Medical Retirement for Federal Workers: Once upon a Time

Once upon a time, there were great “causes” for which people fought to live for; evil empires which desired domination and for which the world went to war; liberties denied and suppressed, resulting in meaningful mass protests; and in the microcosm of individual lives, hope for a future and a better tomorrow, for which people married, had families, and strove for stability.

In today’s world, the opposite seems to prevail; the news is replete with trivial reasons to exit life; if one is turned down when a prom invitation is issued, it is a basis for an outrageous reaction; assertions of hurt feelings can be the foundation for court filings declaring a violation of rights; and when a society mandates the importance of rights over courteous behavior, the crumbling of foundational structures is not too far from a once-distant and dark future.

The famous and classic book by Harper Lee encapsulates the contrast of great and small troubles; of a microcosm reflecting larger issues worthy of consideration; but always, there was a sense that tomorrow would bring about a brighter future.  In it, Atticus speaks of the idea that one can never quite understand another unless one walks in his shoes, and looks at things from the other’s perspective.

For Federal and Postal employees who suffer from a medical condition, such that the medical condition impacts one’s ability to perform the essential elements of one’s job, such a sense of the world is a well-known commodity.  All of a sudden, one becomes a pariah, when one may have been that shining star just a month before.

Federal Disability Retirement benefits are available for Federal and Postal Workers who seek a brighter tomorrow, and for whom greater causes still exist. That is why the benefit allows for the potential and possibility of the Federal Worker to seek other employment and a second vocation; for, Federal Disability Retirement benefits recognize the worth of the individual, and the fact that there is life after the devastating effects of a medical condition which may end one’s Federal or Postal career.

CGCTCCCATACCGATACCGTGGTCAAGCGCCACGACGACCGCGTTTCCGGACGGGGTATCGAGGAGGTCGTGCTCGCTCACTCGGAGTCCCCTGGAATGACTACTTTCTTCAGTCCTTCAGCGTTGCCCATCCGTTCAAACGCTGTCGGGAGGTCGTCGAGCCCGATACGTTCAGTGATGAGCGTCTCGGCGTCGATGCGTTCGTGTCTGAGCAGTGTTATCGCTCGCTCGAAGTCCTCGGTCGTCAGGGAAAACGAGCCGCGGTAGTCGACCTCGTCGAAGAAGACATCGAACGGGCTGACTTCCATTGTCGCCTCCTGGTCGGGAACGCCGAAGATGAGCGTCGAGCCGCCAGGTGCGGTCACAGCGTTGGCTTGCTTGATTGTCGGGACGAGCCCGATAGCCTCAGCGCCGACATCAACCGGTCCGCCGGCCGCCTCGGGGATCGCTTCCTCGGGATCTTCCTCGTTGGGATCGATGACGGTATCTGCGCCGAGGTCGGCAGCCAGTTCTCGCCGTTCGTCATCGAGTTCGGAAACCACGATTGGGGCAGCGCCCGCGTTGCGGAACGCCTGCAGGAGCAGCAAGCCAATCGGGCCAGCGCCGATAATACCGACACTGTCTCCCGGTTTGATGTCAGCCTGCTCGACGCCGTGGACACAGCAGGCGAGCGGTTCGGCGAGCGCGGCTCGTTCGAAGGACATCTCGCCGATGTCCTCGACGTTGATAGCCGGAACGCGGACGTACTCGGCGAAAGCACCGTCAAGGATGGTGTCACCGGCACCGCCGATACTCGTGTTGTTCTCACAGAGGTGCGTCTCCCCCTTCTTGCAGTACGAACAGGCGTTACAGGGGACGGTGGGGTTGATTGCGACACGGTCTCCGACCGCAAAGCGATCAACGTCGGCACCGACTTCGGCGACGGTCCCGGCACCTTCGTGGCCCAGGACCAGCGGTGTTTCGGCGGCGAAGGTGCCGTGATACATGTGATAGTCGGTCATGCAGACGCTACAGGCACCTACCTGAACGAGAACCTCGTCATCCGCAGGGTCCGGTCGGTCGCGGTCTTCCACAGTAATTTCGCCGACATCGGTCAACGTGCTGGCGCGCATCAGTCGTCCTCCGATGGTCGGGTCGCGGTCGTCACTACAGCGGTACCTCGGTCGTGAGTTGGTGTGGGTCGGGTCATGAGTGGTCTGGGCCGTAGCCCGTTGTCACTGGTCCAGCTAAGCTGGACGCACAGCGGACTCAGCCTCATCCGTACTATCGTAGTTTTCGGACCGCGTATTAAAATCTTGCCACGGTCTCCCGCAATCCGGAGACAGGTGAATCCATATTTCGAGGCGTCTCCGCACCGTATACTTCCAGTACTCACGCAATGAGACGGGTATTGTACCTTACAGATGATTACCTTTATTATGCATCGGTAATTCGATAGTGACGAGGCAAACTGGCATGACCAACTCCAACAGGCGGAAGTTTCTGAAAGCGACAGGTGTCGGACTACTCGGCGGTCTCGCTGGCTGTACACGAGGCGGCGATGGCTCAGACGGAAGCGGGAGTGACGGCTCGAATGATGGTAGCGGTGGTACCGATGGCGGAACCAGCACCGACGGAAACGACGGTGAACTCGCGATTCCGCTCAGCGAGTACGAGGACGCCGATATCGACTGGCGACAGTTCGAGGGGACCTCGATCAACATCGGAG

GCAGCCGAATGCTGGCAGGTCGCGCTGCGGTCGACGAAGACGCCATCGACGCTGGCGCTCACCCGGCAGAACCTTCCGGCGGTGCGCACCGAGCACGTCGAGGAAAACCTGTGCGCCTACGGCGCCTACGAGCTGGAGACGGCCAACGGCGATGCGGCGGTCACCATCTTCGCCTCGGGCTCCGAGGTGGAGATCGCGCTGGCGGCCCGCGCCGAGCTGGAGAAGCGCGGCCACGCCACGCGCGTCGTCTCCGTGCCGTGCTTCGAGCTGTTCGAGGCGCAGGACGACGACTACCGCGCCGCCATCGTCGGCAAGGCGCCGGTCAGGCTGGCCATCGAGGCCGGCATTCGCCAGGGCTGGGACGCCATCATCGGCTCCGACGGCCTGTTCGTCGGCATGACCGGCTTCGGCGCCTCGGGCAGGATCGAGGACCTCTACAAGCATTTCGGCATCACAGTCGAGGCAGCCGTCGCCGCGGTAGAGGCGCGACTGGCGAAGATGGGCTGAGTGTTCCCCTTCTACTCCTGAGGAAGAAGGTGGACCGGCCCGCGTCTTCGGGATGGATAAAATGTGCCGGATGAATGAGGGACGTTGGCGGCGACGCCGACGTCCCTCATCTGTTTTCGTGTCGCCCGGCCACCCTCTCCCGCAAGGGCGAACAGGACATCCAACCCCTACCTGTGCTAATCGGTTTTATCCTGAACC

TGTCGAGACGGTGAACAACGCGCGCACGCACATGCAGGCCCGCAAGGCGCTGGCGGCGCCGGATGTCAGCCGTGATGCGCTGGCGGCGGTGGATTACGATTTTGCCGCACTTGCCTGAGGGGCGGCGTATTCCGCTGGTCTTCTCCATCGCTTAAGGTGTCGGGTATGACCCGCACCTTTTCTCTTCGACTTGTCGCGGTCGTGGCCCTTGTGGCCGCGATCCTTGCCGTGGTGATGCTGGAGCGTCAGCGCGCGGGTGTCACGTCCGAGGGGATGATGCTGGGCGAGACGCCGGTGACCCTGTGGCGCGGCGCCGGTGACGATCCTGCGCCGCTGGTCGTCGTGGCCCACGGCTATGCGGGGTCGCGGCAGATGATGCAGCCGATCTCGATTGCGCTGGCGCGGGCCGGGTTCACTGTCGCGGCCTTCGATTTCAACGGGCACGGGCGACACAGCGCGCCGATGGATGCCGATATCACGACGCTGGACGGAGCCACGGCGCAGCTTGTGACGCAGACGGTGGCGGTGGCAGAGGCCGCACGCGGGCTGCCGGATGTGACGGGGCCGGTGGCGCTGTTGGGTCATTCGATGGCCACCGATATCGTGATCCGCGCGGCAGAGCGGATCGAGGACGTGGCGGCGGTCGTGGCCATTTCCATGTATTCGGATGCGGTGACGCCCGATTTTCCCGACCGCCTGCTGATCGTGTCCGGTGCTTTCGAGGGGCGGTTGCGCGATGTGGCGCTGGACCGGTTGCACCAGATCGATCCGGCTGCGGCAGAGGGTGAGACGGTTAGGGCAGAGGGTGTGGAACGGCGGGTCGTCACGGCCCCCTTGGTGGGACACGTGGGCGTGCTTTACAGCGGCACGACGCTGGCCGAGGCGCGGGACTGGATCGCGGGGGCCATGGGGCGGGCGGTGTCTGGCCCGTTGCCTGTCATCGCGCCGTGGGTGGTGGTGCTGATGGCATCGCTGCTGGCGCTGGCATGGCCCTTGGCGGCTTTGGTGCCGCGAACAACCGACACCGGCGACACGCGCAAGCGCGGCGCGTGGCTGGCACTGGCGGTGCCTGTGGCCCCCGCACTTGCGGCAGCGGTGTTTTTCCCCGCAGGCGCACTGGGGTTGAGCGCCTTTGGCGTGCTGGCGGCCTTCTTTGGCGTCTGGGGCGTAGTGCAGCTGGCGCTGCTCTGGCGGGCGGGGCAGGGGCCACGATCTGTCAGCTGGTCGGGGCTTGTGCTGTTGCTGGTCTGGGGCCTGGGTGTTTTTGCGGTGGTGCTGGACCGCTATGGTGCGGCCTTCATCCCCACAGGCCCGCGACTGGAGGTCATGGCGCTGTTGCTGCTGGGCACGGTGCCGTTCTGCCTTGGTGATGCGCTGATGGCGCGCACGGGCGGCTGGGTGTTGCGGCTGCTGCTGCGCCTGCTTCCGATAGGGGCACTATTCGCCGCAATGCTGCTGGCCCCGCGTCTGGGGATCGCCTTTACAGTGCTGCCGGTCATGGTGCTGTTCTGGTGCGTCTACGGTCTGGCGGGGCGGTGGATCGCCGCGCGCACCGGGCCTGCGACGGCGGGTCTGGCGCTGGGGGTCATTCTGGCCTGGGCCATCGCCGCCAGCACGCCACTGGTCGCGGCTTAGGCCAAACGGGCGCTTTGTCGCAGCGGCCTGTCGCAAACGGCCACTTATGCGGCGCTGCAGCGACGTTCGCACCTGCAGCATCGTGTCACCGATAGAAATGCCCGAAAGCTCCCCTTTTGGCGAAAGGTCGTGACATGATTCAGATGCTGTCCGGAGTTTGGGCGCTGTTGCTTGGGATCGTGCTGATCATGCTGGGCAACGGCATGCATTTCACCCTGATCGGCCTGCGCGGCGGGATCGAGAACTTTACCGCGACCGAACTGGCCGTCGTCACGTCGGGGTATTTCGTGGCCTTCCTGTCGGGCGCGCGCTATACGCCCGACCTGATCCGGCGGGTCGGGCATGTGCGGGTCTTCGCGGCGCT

One may laugh at such notions, or have the cynical view that Federal Disability Retirement is merely one of those benefits for which the Federal government is giving another proverbial “handout”; but the fact is, like Atticus Finch in the classic novel, To Kill a Mockingbird, there is always a brighter future for every generation, no matter the despair one may feel at any given moment in history.


Robert R. McGill, Esquire

OPM FERS/CSRS Disability Retirement: The Limitation of Imagination

The imposition of one’s cultural nurturing, combined with the genetic determinism of one’s heritage, makes us who we are, and presents to the world the essence of each unique personality.  One likes to think of the infinite and limitless potentiality of each individual, and indeed, when one views with awe the artwork of Michelangelo or reads the linguistic brilliance of Shakespeare, the inspiration which such paradigms of qualitative magnitude provides as examples of what can be, leaves one with breathless wonderment.

In reality, of course, most of us live lives of trepidation, confined to contained anxieties because of the self-defeating boundaries set by a lack of imaginative fortitude.  We hear of preachings to “think outside of the box”, but once the uttered declarative is embraced, we are actually following the conventional wisdom and merely repeating that which is inside the proverbial box, only to follow the dictates of conventionality to follow the masses to go outside, when everybody and his brother has already been doing that.

Federal and Postal Workers who are hit by a medical condition, such that it forces one to consider viable alternatives and reconsider one’s career and vocation for the future, often have no choice but to step outside of the conventional box. Federal Disability Retirement for all Federal and Postal Workers, whether under FERS or CSRS, and filed through the U.S. Office of Personnel Management, allows for that option of the human imagination going beyond the cultural or genetic determinism of one’s heritage, precisely by providing a semblance of financial security such that one can, after attending to one’s medical conditions, consider future employment options.